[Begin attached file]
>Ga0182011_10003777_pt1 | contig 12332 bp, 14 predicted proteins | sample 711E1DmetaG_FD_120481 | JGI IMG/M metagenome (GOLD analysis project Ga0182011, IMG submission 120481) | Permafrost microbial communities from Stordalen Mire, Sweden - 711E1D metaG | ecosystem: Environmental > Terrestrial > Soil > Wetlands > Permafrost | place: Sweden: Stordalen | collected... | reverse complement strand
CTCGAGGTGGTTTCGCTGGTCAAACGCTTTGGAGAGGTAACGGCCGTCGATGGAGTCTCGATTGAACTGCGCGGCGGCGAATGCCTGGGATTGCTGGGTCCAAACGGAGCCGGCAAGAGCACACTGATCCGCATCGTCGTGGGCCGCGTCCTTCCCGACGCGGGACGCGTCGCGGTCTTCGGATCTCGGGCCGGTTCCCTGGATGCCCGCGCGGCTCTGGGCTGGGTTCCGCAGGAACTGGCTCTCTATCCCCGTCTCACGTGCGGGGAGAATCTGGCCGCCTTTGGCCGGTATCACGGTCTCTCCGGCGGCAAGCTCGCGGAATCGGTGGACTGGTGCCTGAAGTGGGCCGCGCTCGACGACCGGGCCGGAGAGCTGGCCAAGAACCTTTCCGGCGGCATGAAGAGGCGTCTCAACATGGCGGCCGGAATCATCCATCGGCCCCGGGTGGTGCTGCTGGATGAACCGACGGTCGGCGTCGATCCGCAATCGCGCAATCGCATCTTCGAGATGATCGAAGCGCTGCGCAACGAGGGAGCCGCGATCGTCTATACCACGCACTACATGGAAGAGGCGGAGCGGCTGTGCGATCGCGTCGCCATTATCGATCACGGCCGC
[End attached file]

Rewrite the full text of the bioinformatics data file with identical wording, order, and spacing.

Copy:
>Ga0182011_10003777_pt1 | contig 12332 bp, 14 predicted proteins | sample 711E1DmetaG_FD_120481 | JGI IMG/M metagenome (GOLD analysis project Ga0182011, IMG submission 120481) | Permafrost microbial communities from Stordalen Mire, Sweden - 711E1D metaG | ecosystem: Environmental > Terrestrial > Soil > Wetlands > Permafrost | place: Sweden: Stordalen | collected... | reverse complement strand
CTCGAGGTGGTTTCGCTGGTCAAACGCTTTGGAGAGGTAACGGCCGTCGATGGAGTCTCGATTGAACTGCGCGGCGGCGAATGCCTGGGATTGCTGGGTCCAAACGGAGCCGGCAAGAGCACACTGATCCGCATCGTCGTGGGCCGCGTCCTTCCCGACGCGGGACGCGTCGCGGTCTTCGGATCTCGGGCCGGTTCCCTGGATGCCCGCGCGGCTCTGGGCTGGGTTCCGCAGGAACTGGCTCTCTATCCCCGTCTCACGTGCGGGGAGAATCTGGCCGCCTTTGGCCGGTATCACGGTCTCTCCGGCGGCAAGCTCGCGGAATCGGTGGACTGGTGCCTGAAGTGGGCCGCGCTCGACGACCGGGCCGGAGAGCTGGCCAAGAACCTTTCCGGCGGCATGAAGAGGCGTCTCAACATGGCGGCCGGAATCATCCATCGGCCCCGGGTGGTGCTGCTGGATGAACCGACGGTCGGCGTCGATCCGCAATCGCGCAATCGCATCTTCGAGATGATCGAAGCGCTGCGCAACGAGGGAGCCGCGATCGTCTATACCACGCACTACATGGAAGAGGCGGAGCGGCTGTGCGATCGCGTCGCCATTATCGATCACGGCCGC